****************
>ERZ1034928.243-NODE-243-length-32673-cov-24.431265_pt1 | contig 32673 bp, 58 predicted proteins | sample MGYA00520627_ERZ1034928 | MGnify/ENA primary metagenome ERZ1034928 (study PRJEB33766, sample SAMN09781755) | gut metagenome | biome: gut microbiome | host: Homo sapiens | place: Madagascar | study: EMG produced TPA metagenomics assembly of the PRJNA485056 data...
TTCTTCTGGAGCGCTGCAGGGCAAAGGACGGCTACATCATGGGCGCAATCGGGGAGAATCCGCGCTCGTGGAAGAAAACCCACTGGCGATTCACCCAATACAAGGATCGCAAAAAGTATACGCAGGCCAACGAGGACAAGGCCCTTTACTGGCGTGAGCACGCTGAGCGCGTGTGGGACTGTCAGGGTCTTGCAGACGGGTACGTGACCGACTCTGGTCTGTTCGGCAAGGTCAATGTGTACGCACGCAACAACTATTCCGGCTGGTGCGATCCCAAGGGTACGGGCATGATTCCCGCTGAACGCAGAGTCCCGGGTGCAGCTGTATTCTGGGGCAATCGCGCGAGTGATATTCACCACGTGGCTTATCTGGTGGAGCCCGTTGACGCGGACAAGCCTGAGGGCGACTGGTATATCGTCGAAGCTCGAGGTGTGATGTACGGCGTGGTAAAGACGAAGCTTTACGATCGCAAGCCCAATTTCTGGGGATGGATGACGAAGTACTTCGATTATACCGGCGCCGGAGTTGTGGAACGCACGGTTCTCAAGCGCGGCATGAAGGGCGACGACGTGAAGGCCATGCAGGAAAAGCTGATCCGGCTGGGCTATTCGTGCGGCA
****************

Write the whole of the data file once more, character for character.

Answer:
>ERZ1034928.243-NODE-243-length-32673-cov-24.431265_pt1 | contig 32673 bp, 58 predicted proteins | sample MGYA00520627_ERZ1034928 | MGnify/ENA primary metagenome ERZ1034928 (study PRJEB33766, sample SAMN09781755) | gut metagenome | biome: gut microbiome | host: Homo sapiens | place: Madagascar | study: EMG produced TPA metagenomics assembly of the PRJNA485056 data...
TTCTTCTGGAGCGCTGCAGGGCAAAGGACGGCTACATCATGGGCGCAATCGGGGAGAATCCGCGCTCGTGGAAGAAAACCCACTGGCGATTCACCCAATACAAGGATCGCAAAAAGTATACGCAGGCCAACGAGGACAAGGCCCTTTACTGGCGTGAGCACGCTGAGCGCGTGTGGGACTGTCAGGGTCTTGCAGACGGGTACGTGACCGACTCTGGTCTGTTCGGCAAGGTCAATGTGTACGCACGCAACAACTATTCCGGCTGGTGCGATCCCAAGGGTACGGGCATGATTCCCGCTGAACGCAGAGTCCCGGGTGCAGCTGTATTCTGGGGCAATCGCGCGAGTGATATTCACCACGTGGCTTATCTGGTGGAGCCCGTTGACGCGGACAAGCCTGAGGGCGACTGGTATATCGTCGAAGCTCGAGGTGTGATGTACGGCGTGGTAAAGACGAAGCTTTACGATCGCAAGCCCAATTTCTGGGGATGGATGACGAAGTACTTCGATTATACCGGCGCCGGAGTTGTGGAACGCACGGTTCTCAAGCGCGGCATGAAGGGCGACGACGTGAAGGCCATGCAGGAAAAGCTGATCCGGCTGGGCTATTCGTGCGGCA